ALSO, THEY SAW THESE AIRRUNS AS A WAY TO DRIVE THROUGH EVEN MORE DESERT. RICHARD HOLM: THERE WERE A LOT OF NUMBERS, 1.5, 1.8 MILLION ACRES. THEY WANTED 2.3 MILLION ACRES. AND PART OF THAT WAS IF WE CAN GET THE MIDDLE FORK DRAIN BIGGER, WE CAN COMPROMISE A FEW MORE THINGS TO ALLOW PEOPLE TO ACCESS THIS HUGE AREA. AND AVIATION IS ONE WAY TO DO IT. REICHERT: THE ANCIENTS STILL CALL THIS THE TAYLOR RANCH. THE UNIVERSITY OF IDAHO BOUGHT THE PROPERTY IN 1970. AND MANAGERS MEG AND PETER GAG KEEP THE PLACE RUNNING ALL YEAR. PETER GAG, MANAGER, TAYLOR WILDERNESS RESEARCH STATION: THE UNIVERSITY AND THE SCHOOL OF NATURAL RESOURCES STRIVED A LOT TO KEEP A SYSTEM FAIRLY SUSTAINABLE, BUT STILL ROBUST ENOUGH TO BE ABLE TO CONDUCT RESEARCH HERE, BECAUSE AS THE RESEARCH EVOLVES, THE THINGS ARE MORE TECHNICAL.
AND THAT'S WHY WE NOW HAVE A SATELLITE SYSTEM FOR THE INTERNET. AND WE ACTUALLY HAVE REAL-TIME DATA COMING OUT FROM HERE AND WE HAVE A ROBUST SOLAR SYSTEM TO POWER THAT. REICHERT: NONE OF THIS COULD HAVE HAPPENED WITHOUT THE EFFORTS OF MAURICE HORNOCKER, A WORLD-RECOGNIZED BIOLOGIST WHO STARTED HERE IN THE 1960S STUDYING MOUNTAIN LIONS. IT WAS HORNOCKER WHO CONVINCED JESS AND DOROTHY TAYLOR TO SELL THE RANCH TO THE UNIVERSITY. INNOVATIVE RESEARCH ON HORNOCKER'S PUMA, CONDUCTED WITH TRAPPER WILBUR WILES, PULLED THE CURTAIN ON THE SECRET LIFE OF THIS SOLITAIRE PREDATOR. MAURICE HORNOCKER, BIOLOGIST: ONE OF THE MOST IMPORTANT FINDINGS OF ALL OUR WORK IS THAT THEY ARE SELF-REGULATED, THAT PUMA POPULATIONS JUST DON'T GO OFF THE SCALE.
THE OLD DOMINANT MALES REALLY KEEP THE LID ON THAT POPULATION, AND WE MUST PROTECT THEM. REICHERT: ANOTHER MYTH EXPLOITED BY YOUR RESEARCH: THAT PUMAS WERE KILLING TOO MANY DEER AND MOOSE. HORNOCKER: OUR DETERMINATION WAS THAT THE COUGARS WEREN'T REALLY DEPRESSING THE MOOSE AND DEER POPULATIONS. THEY WERE IN A BEAUTIFUL BALANCE. REICHERT: DUE TO HORNOCKER'S WORK, THE GAME AND FISH COMMISSION ENDED THE TREATMENT OF BIG CATS LIKE ALABARIES, WHICH WOULD BE SHOT OR TRAPPED AT WILL. HORNOCKER: SOON AFTER, THE COMMISSION OFFICIALLY MADE THE PUMA A GAME ANIMAL IN IDAHO WITH SEASONS, JUST LIKE WE HAVE SEASONS FOR DEER AND MOOSE.
REICHERT: THERE IS ANOTHER RESEARCH PROJECT IN PROGRESS HERE, THIS ONE WHICH INVOLVES WILD FIRE. AS A MATTER OF PUBLIC POLICY, WE HAVE DECIDED TO LEAVE CONTROL OF NATURE. THOSE DAYS OF JUMPING OVER EVERY FIRE BEFORE 10 A.M. THEY ARE A THING OF THE PAST. AND IT'S HARD FOR MANY AMERICANS TO ACCEPT. ALL THAT NATURAL BEAUTY, ALL THOSE RESOURCES, GO UP TO SMOKE. AND VERY OFTEN, WHAT HAPPENS ON THE GROUND ULTIMATELY FINDS ITS WAY INTO THE RIVER. THE DEVASTATING FIRE OF 2000 RESULTED, SIX YEARS LATER, IN THE LARGEST LOG JAM IN RECENT, IN THE MIDDLE FORK OF THE SALMON.
THERE IS NOTHING IN THE WILDLAND LAW that prohibits firefighting, but in an area this large and with limited resources, managers seem to have little choice but to treat fire as a tool. TOM TIDWELL, CHIEF, US FOREST SERVICE: FIRE IS PART OF THE ECOSYSTEM AND IT IS THE ONLY TOOL WE HAVE TO BE ABLE TO RESTORE THE HEALTH AND RESILIENCE OF THESE SYSTEMS. AND FORTUNELY, LIKE HERE IN IDAHO AND THE FRANK CHURCH AND ALSO IN SELWAY-BITTERROOT, WE HAVE SEEN THE DIFFERENCE IN BEING ABLE TO HANDLE NATURAL FIRES. So today, when a big fire starts, yes, it burns, but it will burn in one of the old burns that slows down, crawls there, and then we can have fire in the system to help promote OVERALL HEALTH .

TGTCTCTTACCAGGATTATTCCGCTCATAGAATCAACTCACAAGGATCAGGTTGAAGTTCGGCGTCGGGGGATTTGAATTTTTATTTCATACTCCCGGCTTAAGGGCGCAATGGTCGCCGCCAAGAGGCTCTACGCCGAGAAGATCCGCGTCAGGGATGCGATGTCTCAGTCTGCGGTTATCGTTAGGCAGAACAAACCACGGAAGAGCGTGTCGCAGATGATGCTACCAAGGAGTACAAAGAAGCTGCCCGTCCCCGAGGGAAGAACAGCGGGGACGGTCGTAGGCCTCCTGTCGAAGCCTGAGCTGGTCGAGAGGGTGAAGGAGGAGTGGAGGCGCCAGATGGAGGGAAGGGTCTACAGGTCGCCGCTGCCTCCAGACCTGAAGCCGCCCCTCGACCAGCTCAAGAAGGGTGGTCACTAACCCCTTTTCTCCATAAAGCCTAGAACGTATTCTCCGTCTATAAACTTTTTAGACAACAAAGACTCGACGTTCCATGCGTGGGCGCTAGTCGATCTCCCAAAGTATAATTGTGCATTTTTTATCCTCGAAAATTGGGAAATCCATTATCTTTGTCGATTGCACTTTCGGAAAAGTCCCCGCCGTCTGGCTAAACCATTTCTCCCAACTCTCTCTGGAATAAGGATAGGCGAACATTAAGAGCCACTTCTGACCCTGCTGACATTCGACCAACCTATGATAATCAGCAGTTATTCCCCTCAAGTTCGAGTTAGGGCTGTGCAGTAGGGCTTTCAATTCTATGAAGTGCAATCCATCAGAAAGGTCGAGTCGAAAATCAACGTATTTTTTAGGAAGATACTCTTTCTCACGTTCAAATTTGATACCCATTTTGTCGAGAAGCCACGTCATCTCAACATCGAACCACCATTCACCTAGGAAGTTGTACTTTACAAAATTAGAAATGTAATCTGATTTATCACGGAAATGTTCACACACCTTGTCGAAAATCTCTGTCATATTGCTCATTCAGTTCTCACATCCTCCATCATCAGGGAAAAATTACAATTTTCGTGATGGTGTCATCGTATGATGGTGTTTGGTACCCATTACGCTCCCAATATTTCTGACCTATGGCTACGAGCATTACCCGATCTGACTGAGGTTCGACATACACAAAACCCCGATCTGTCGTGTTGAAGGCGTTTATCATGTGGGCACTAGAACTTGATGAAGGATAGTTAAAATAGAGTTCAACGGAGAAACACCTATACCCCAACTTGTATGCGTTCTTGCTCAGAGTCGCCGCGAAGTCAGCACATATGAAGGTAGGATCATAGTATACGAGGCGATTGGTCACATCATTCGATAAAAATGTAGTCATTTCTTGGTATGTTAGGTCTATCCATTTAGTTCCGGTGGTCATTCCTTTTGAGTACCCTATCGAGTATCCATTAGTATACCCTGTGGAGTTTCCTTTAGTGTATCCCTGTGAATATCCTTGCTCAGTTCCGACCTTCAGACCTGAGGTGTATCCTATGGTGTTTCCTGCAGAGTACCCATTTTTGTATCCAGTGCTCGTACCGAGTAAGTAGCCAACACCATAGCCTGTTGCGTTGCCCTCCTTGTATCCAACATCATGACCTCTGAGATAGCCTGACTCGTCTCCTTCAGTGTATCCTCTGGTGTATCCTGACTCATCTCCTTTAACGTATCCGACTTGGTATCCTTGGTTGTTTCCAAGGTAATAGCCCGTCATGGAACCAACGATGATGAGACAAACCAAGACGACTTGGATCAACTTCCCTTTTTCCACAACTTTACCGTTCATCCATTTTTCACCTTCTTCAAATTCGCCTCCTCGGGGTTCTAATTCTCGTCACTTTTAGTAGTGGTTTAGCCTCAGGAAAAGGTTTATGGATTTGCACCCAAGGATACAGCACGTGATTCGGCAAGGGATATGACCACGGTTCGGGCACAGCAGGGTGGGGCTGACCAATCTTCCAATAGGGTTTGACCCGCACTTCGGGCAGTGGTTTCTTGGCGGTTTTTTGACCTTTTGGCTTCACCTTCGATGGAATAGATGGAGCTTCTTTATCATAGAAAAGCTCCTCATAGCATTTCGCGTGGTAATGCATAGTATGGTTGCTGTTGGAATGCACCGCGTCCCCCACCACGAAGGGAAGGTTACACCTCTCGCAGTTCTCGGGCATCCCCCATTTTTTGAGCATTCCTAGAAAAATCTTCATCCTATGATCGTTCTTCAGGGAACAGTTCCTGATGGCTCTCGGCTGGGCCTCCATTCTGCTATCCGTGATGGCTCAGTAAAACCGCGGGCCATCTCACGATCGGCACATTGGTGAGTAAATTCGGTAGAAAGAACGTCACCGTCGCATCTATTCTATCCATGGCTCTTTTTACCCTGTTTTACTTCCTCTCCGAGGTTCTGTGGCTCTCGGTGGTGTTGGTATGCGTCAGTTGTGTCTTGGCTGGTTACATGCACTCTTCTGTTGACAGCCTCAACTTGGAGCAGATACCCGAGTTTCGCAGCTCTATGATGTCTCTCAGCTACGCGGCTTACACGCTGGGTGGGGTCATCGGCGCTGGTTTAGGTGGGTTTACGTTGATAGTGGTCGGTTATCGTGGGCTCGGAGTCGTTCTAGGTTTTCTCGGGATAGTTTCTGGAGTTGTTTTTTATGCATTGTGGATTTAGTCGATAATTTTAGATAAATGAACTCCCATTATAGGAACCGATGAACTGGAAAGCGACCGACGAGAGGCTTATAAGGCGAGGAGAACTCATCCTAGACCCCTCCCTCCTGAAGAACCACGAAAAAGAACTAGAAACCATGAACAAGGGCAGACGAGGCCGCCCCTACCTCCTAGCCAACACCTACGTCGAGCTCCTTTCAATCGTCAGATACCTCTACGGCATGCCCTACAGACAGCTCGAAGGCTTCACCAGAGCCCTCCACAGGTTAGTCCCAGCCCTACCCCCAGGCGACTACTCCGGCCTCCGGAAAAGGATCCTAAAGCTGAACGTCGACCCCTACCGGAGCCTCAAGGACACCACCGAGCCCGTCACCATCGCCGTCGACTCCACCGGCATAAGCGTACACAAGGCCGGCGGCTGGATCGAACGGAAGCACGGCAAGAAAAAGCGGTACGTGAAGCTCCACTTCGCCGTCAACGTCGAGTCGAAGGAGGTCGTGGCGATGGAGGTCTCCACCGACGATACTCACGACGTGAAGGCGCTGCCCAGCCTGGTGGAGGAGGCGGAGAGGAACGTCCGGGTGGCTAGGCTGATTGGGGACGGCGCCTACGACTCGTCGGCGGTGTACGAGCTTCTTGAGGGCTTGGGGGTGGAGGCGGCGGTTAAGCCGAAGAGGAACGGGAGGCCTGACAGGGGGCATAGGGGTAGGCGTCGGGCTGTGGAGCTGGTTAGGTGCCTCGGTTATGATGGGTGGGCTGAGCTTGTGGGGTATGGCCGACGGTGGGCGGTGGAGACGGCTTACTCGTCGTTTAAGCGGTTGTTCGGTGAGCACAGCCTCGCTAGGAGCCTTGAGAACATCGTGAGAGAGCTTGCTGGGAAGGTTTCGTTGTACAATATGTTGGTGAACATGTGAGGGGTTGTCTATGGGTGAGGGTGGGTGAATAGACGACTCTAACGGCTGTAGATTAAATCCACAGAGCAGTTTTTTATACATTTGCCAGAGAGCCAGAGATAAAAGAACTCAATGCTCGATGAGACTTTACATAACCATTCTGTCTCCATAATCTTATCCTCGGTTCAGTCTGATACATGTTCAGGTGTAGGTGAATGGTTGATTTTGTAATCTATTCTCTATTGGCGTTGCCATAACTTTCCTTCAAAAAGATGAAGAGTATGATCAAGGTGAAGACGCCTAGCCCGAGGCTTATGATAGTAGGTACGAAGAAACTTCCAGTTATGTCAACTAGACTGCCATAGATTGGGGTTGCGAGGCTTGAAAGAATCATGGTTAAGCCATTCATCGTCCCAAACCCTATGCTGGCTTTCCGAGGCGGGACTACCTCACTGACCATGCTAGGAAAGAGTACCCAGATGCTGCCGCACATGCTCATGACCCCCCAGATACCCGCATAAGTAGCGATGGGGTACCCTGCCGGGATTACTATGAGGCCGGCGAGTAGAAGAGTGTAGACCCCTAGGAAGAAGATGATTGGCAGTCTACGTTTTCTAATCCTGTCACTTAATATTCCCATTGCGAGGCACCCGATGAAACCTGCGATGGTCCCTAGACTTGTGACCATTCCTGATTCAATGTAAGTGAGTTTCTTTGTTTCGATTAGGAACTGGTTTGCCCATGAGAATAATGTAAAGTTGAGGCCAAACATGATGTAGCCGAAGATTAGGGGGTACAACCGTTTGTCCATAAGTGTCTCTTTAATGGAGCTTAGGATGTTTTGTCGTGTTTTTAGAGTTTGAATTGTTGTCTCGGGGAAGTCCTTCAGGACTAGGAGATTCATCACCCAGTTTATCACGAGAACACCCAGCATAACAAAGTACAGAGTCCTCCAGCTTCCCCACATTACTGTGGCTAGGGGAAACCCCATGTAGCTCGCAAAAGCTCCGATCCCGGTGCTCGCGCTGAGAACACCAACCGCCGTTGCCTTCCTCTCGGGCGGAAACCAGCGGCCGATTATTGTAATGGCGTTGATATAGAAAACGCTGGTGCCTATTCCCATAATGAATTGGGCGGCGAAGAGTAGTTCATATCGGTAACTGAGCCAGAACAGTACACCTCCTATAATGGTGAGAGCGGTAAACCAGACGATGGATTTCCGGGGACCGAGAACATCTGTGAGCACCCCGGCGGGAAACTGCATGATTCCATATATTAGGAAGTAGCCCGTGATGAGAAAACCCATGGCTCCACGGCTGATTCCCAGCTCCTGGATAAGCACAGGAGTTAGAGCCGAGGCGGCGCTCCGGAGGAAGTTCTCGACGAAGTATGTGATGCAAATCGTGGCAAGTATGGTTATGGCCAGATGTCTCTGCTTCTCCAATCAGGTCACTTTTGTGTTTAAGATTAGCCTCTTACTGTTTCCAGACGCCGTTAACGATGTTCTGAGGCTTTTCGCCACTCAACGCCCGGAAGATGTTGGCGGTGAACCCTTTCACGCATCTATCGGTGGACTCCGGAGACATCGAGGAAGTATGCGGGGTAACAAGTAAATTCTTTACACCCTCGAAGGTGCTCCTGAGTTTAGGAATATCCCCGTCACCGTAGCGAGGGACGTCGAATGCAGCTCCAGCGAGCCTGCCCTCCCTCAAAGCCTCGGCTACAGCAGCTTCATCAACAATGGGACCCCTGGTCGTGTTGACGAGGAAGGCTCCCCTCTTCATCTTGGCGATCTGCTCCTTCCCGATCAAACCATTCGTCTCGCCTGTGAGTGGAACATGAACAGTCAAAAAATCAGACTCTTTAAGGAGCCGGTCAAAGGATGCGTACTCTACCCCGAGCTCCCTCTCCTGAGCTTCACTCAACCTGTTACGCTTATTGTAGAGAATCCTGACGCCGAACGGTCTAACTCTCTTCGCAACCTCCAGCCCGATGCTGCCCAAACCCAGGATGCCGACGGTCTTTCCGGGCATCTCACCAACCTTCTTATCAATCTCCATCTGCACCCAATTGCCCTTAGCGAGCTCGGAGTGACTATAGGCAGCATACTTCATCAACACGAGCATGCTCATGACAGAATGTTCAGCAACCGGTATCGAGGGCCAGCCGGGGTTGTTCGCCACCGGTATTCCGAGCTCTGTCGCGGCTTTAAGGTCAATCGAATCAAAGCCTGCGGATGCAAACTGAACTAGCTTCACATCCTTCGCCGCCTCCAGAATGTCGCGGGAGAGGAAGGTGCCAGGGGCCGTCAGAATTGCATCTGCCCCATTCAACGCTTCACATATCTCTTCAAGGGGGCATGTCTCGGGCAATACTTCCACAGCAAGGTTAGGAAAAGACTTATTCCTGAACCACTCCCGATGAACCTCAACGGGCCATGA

REICHERT: A staunch wilderness advocate believes there are insidious threats to loam that fire cannot remedy: the attack of exotic plant communities; A CHANGING CLIMATE, WHICH COULD DRAMATICLY IMPACT NATIVE FORESTS. CRAIG GEHRKE, THE WILDERNESS SOCIETY: YOU HAVE TO ASK YOURSELF: IS ALL THIS GOING TO CHANGE AND FOR THE WORSE? THEY ARE INEVITABLELY GOING TO BURN. YOU WILL SEE MORE WEEDS. YOU'RE GOING TO SEE SOME WILDLIFE COME OUT. DO YOU KNOW, WILL MOUNTAIN GOATS SURVIVE IN IDAHO IN 50 OR 60 YEARS NOW? I DON'T KNOW. I DON'T KNOW. REICHERT: WITH TIMBER SALES REDUCING IN THE EARLY 1990S, THE FOREST SERVICE HAS BEEN STRUGGING TO FIND REVENUE TO MEET EVEN ITS BASIC RESPONSIBILITIES.
FOR EXAMPLE, HERE IN THE FRANK THERE ARE OVER TWO THOUSAND MILES OF TRAILS TO MAINTAIN. BUT THE BURDEN OF MAINTAINING THOSE TRAILS HAS INCREASINGLY REMEMBERED THE VOLUNTEERS. SALLY FERGUSON, EXECUTIVE DIRECTOR, SELWAY BITERROOT CHURCH FOUNDATION FRANK: IF WE WEREN'T THERE DOING WORK FOR THEM, THE WORK WOULD NOT BE DONE. REICHERT: THE SELWAY BITTRROOT FRANK CHURCH FOUNDATION DOES MORE THAN KEEP THE TRAILS OPEN. SALLY FERGUSON: OUR WILD RANGER INTERNSHIP PROGRAM IS LIKE NOTHING IN THE COUNTRY BECAUSE WE FOCUS SPECIFICALLY ON WILDLIFE SKILLS TRAINING. INCLUDES FIVE DAYS OF CROSS TRAINING THAT RESULTS IN A CERTIFICATION. WE TEACH THEM EVERYTHING, FROM HOW TO PUT HANDLES ON PULASKIS TO SHARPENING TOOLS AND THEN, OF COURSE, LIVING IN THE DESERT FOR TEN DAYS STRAIGHT.
REICHERT: THIS IS AN ORGANIZATION THAT CONSIDERS THE LARGE DESERT AREAS OF CENTRAL IDAHO... THE FRANK, THE SELWAY-BITTERROOT, THE GOSPEL HUMP... AS INTERCONNECTED. DENNIS BAIRD, HISTORIAN AND CONSERVATIONIST: LOOKING AT THE THREE AS ​​ONE MAKES SOME SENSE. ANIMALS THINK SO. THE BASINS SURELY THINK SO. AND THE REAL REASON TO HAVE A DESERT IS HIGH QUALITY WATER. AND ALL THREE WILD AREAS CONTRIBUTE, ESPECIALLY TO THE SALMON RIVER AND THEN TO IDAHO'S OTHER GREAT RIVER, THE SELWAY. ISAAC BABCOCK, BIOLOGIST: I DON'T KNOW IF WE SOMETIMES REALIZE, BUT THIS IS SOMETHING THE NATION CONSIDERS AS THEIR MAGICAL DESERT. AND WE ARE VERY LUCKY TO BE ABLE TO LIVE HERE, ON THE EDGE OF IT, AND WE HAVE IT RIGHT OUTSIDE OUR BACK DOORS.
REICHERT: IT'S EASY TO TAKE THE FRANCA FOR MEANING; AFTER ALL, IT IS A PLACE THAT IS DIFFICULT TO ACCESS AND VERY FAR FROM OUR WORLD OF COMMERCE. BUT THIS REMOTE, VAST, WILD AND MAGICAL LANDSCAPE MAY TRULY BE THE TRUE HEART OF OUR STATE, BENEFITING AND DEFINING US LIKE NOTHING ELSE CAN.